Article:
By Jonathan Palameda
In Durham, North Carolina on the afternoon of August 14th, 2017, a gathering of activists including elements from the Workers World Party climbed a statue greased by cops to impede climbing, tied a rope around the statue of a confederate soldier, and pulled it to the ground.
The collapse of the crumbled and soon mauled statue was heralded with shouts of elation from the crowd, and its ruin brought with it a litmus test of the growing American resistance against fascism and its historical legacy in the United States. The liberals have been quick to condemn the action, defending their sacred property from damage and quickly conflating fascists and anti-fascists, as is their custom. But as Lenin counselled the Bolsheviks in 1913 in the aftermath of a labor strike in Belgium, “Look less to the Liberals, trust them less, and have more confidence in the independent and whole-hearted struggle of the proletariat.”
An increasing number of working class Americans have declared their intentions to secede from the violent legacy of white supremacy represented by these statues, and communists working in areas with these statues can and should make them a hot point for anti-racist and anti-fascist activism. The history of the Civil War is often misunderstood and misrepresented by white supremacists and liberals alike, and militant activism around destroying and removing these monuments to slavery is essential to, as Abraham Lincoln once hoped at the burial of over 20,000 Americans at Gettysburg, create a “new birth of freedom” in the United States.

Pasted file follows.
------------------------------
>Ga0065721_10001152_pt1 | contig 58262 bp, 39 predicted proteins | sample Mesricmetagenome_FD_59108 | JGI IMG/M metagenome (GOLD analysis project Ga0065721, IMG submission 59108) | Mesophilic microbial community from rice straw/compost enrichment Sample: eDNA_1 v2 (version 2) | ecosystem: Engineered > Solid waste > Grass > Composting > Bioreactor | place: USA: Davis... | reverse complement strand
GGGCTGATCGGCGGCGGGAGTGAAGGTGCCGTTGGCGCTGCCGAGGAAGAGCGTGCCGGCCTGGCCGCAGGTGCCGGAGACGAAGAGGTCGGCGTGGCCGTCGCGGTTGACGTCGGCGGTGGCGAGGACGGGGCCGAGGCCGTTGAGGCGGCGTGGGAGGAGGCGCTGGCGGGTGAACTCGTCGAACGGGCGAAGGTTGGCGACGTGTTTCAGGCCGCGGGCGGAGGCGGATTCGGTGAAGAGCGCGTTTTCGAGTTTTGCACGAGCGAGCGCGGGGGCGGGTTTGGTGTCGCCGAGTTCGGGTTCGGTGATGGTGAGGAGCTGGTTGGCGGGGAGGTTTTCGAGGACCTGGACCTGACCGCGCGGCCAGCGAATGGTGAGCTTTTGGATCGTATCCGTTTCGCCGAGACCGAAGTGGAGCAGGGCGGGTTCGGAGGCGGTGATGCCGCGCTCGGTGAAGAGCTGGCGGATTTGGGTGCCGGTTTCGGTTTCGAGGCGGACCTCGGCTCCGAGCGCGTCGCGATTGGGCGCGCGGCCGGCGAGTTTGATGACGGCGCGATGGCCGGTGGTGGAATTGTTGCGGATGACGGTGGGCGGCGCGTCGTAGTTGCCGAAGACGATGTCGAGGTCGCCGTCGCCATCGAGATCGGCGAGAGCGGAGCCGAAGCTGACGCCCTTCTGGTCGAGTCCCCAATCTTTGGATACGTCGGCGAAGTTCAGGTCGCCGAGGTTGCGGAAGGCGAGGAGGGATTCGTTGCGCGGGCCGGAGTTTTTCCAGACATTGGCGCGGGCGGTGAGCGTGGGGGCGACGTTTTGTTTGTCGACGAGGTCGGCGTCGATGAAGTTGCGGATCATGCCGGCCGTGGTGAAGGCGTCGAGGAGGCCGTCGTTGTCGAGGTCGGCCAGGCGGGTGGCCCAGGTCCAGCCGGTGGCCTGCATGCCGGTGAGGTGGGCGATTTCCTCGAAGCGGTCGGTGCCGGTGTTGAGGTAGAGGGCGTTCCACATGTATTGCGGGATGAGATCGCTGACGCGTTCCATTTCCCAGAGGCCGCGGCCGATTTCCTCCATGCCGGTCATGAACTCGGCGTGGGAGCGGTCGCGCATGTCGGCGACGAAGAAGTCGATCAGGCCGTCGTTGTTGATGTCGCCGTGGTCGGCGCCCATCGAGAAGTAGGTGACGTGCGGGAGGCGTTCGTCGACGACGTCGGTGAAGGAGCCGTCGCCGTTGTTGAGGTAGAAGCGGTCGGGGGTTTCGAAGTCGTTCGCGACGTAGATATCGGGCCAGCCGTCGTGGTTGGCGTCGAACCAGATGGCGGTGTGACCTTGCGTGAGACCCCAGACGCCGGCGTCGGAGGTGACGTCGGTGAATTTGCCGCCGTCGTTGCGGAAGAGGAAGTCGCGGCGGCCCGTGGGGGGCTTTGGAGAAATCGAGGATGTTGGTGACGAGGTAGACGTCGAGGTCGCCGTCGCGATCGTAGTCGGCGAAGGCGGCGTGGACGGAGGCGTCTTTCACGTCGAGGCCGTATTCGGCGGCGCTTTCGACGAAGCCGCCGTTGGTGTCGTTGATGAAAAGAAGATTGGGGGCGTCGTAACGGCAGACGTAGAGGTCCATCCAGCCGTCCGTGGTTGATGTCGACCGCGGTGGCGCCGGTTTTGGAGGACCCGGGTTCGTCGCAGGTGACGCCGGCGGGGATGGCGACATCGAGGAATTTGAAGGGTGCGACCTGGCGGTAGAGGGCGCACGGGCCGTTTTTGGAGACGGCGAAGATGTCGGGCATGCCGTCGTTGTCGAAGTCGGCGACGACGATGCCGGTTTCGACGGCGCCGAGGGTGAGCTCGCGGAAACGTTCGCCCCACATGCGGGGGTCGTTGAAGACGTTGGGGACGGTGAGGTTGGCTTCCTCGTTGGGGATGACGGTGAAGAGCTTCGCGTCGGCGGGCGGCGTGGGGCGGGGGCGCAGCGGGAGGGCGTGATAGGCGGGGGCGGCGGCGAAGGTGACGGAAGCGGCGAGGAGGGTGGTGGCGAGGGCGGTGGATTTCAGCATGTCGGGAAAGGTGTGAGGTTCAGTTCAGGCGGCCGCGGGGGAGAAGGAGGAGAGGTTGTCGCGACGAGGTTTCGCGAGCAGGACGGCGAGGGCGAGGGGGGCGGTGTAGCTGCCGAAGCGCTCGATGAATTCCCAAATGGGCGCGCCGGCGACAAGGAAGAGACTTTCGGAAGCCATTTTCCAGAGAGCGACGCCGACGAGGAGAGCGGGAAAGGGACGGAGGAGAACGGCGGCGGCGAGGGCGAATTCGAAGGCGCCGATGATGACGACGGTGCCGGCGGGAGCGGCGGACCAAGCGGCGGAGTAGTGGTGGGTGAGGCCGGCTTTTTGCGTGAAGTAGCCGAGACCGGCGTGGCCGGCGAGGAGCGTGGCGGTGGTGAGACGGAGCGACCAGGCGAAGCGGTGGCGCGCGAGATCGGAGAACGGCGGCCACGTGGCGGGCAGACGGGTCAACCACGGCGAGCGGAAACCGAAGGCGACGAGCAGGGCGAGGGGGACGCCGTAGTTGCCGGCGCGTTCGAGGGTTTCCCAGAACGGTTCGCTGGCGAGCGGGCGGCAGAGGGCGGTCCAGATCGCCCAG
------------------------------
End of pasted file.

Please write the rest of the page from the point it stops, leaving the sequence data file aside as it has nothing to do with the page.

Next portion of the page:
The ultra-reactionary nature of the confederacy and the cause it made and lost is unquestionable, yet romantic histories scribed by southern apologists have corrupted the popular narrative of the Civil War to revolve around absurdities and tacit support for white supremacist propaganda. The reconstruction era historiography coming from the south rendered the conflict as a political disagreement rather than a counterrevolution, and underplayed the essential nature of white supremacy to the confederate cause even though the first document of secession, South Carolina’s, mentions slavery 18 times. Lee apologists, from his former aides to Shelby Foote, barely mention that both campaigns into the North, Antietam and Gettysburg, saw the brutal recapture and enslavement of free blacks. Lee also repeatedly refused prisoner exchanges involving black troops, and oversaw the brutal slaughter of surrendering black troops at the Battle of the Crater. This apologism and total rewriting of history is what led to the the construction of these statues as emblems of the a new white ruling class in the south under Jim Crow. White supremacy was continuous with the new south, because the south had seceded not for its right to brutalize millions of people, but to protect its culture and freedoms—a familiar rhetoric for contemporary activists.